I already know (and in many cases do) much of what will be in these notes, but I'm always open for a new perspective. Sometimes one little comment will spark something in me, open an entire new outlook on something I've been struggling with. So I continue to attend panels on which I could probably have been a panelist, in hopes of gaining those nuggets of knowledge, or just something that helps validate me.
I might post these in some kind of order; I might not. This presentation was the final one I attended on Thursday, so definitely not the first I went to! (The symposium was Thursday, February 9 through Saturday, February 11.) Someone asked me for a copy of my notes, so I had already typed them up to pass on.
9 February 2012, Life, the Universe, and Everything 30
Writing Action--Larry Correia
larrycorreia.wordpress.com writing advice at http://larrycorreia.wordpress.com/best-of-mhn/
Action is huge in every genre--even time-travel romance!
First rule--there are no rules
If it sucks, it's lame, and the readers hate it--don't put it in
If it's awesome and the readers love it--write it!
If you don't like it, your readers certainly won't
Pacing of action sequence screws up a lot of writers.
Takes up much more space than other scenes
What's the target audience? What kind of book are you writing? Make action scene big but not so long it makes reader lose interest.
Depending on style of book--can describe every move of a fight, and have a twenty page fist fight. Or shorten it down so it's not so detailed, but moves more quickly.
Don't use checklist description describing everything they do.
Convey enough to describe the action without describing every action.
Don't make it too short and concise. "The monster died."
Need some description! Clear and concise, but not too wordy. Depends on your audience. Gun nuts will love your lengthy gun description. No one else will.
Learn as much as you can about the topics you're writing about, but you don't need to be an expert!
You can't have done all the things your characters do.
Talk to technical experts on the subjects. Emotions of that method of fighting--they will know. They can tell you about things you didn't even know you needed to know--and that adds the needed verisimilitude.
If you get it totally wrong (didn't do your research), it will kick your reader who does know that subject out of the story.
Learn about sword fighting if writing an epic fantasy with sword fighting!
In real life, people don't have hit points. What really happens when you get stabbed, shot, etc.? Research this (online works).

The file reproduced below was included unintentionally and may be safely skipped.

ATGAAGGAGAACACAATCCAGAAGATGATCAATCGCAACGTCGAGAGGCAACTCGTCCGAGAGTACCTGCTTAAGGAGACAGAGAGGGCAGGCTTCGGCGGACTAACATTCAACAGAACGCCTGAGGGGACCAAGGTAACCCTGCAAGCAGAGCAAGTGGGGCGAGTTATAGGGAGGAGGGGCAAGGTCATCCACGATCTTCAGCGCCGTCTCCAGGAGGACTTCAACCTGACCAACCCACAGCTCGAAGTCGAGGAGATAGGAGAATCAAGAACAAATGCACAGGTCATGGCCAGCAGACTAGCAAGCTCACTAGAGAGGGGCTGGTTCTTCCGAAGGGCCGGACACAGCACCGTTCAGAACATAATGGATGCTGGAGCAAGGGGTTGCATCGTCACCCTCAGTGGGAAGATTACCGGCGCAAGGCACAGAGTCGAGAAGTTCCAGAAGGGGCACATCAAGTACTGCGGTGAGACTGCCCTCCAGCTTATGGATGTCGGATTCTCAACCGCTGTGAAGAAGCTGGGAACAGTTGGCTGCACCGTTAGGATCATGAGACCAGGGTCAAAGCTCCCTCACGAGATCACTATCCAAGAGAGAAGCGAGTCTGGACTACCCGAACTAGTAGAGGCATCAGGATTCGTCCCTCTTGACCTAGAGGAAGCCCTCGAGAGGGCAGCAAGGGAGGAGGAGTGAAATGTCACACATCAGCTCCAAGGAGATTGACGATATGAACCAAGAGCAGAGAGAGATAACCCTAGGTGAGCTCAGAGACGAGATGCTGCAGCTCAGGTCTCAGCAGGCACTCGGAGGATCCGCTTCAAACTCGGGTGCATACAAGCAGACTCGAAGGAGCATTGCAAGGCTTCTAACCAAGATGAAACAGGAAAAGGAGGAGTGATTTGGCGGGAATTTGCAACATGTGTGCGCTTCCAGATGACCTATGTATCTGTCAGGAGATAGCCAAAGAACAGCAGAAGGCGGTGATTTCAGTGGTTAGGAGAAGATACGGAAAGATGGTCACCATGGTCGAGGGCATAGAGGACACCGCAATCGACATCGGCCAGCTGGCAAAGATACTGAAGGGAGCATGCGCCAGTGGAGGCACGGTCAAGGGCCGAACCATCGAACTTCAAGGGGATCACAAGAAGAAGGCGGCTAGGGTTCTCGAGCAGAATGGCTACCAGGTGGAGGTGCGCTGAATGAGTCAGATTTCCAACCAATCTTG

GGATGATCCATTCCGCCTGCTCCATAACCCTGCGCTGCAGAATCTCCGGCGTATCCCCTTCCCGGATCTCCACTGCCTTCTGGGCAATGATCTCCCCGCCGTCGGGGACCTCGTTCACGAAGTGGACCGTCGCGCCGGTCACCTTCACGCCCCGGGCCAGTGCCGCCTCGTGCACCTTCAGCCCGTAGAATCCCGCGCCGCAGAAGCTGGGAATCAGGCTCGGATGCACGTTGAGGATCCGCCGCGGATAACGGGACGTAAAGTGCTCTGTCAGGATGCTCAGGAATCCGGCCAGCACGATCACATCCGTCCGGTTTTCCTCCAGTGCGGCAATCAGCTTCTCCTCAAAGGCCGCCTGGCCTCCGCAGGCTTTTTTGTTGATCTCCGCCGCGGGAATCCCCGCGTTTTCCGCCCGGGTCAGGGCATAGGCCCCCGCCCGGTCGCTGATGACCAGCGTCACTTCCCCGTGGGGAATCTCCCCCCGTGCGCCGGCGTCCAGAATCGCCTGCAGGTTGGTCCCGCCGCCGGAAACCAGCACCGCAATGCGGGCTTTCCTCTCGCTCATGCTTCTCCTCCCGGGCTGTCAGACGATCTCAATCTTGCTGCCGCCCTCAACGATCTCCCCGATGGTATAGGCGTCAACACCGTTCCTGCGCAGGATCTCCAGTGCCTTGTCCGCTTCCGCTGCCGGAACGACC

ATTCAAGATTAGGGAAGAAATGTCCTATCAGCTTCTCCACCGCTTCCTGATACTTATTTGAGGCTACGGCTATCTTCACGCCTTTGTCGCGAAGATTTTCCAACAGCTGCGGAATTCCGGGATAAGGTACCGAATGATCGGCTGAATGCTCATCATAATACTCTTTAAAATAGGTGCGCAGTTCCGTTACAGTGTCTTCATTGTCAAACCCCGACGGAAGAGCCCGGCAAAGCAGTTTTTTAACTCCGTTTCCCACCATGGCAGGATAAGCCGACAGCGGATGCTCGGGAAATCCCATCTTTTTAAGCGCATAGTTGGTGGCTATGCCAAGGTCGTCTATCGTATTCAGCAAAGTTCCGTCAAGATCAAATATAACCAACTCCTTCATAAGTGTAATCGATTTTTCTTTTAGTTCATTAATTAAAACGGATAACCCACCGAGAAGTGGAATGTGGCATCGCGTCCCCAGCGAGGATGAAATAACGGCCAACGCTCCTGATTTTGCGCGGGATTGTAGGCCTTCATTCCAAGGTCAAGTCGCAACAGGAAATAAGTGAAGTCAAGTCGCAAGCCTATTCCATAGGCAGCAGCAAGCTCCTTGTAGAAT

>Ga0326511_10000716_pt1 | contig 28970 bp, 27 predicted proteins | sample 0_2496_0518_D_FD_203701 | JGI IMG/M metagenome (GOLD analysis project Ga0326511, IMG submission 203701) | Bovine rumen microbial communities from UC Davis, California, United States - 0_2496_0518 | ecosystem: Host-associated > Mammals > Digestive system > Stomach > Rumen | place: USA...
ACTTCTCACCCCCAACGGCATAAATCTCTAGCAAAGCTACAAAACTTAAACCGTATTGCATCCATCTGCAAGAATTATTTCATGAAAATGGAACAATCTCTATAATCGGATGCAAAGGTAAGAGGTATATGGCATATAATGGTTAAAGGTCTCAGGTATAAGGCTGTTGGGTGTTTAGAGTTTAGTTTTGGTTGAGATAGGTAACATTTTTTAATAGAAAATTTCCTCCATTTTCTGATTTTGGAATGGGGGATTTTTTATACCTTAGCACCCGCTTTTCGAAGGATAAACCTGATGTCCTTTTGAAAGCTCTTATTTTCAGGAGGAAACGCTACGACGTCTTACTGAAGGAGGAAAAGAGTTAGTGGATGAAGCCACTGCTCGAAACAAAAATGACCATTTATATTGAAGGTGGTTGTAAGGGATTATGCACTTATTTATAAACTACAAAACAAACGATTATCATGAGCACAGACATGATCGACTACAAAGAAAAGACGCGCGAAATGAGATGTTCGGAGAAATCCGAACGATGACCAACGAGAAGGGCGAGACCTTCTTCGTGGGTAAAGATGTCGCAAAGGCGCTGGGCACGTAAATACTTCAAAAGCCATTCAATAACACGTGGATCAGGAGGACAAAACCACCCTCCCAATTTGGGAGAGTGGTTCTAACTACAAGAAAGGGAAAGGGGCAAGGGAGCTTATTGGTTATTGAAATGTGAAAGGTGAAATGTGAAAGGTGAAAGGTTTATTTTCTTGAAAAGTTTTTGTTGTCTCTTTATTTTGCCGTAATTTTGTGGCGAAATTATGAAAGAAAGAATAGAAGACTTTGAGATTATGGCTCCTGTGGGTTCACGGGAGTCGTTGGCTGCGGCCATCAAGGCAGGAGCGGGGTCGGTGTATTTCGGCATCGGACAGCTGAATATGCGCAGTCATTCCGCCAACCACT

Go shooting to find out about shooting! It will make you a more convincing writer.
Don't be afraid to mix things up. Don't have all your action sequences be the same--all gunfights, or whatever. Go beyond your comfort zone.
Action is not a separate part of the book. Action can convey plot. Expand characters during action sequences.
Good writers make characters learn and grow and change during action sequences.
PoV character determines amount of emotion in the scene.
Someone who is used to violence will be inured to it--relatively unemotional about it.
Someone who's not, will be, "I'm gonna die!"
Beware the Buffy Syndrome. Characters with no training etc. who can suddenly fight vampires.
Killers can be very analytical about killing; they've done it enough that it's just a job.
Writing style can depict mental framework and emotional state of a character--borderline psychotic character is described in long, run-on sentences.
Character's confusion can be mirrored to reader; as character learns what's happening, so does reader. (Otherwise, confusing the reader is bad.)
Change PoV, decide whose PoV would be most interesting for that scene. But use breaks when you change PoV. Let reader know who new PoV character is immediately.
When do you decide that an action scene should come in?
Do not make entire novel intense.
Normal, then intense. If too much time since action has happened, give some. If lots of explosions, let it calm down for a while. Break up the monotony. Spice it up.
Kill bridge crew, not just redshirts. Help ramp up the tension. You can kill one of the main characters, and then the reader will know no one is safe. Do horrible things to one of the most popular characters (you don't need to kill them). Raise the bar.
"I'll kill anyone." When you kill someone who's your favorite character, and your readers really care about them, that ramps up emotion.
Most of the action you've read in other novels is wrong. Do your research. Don't be lazy and just do what other novels do.
Subvert tropes. Reader thinks s/he knows what's coming, and then you change it.
Training for fighting--you can make this character development time. Yoda training Luke. Luke faces his inner demons. You learn a lot about both teacher and trainee. Wax on, wax off.
Just because someone sees the ending coming, doesn't mean the ending is bad.
Facebook is a good place to meet people you can pump for information. Also, who can vet your writing for accuracy.
Moving back and forth between opposing characters can be awesome.
See one make a plan, the other thinks they know what it is, but it's not--readers love this.
I'm going to post my very lengthy notes from the panels and presentations at Life, the Universe, and Everything Science Fiction and Fantasy (LTU&E) Symposium 30 here. There were a great number of excellent presentations this year, and I took copious notes (27 pages on Friday alone), so I figured I'd share the interesting facts, insights, and information I garnered here.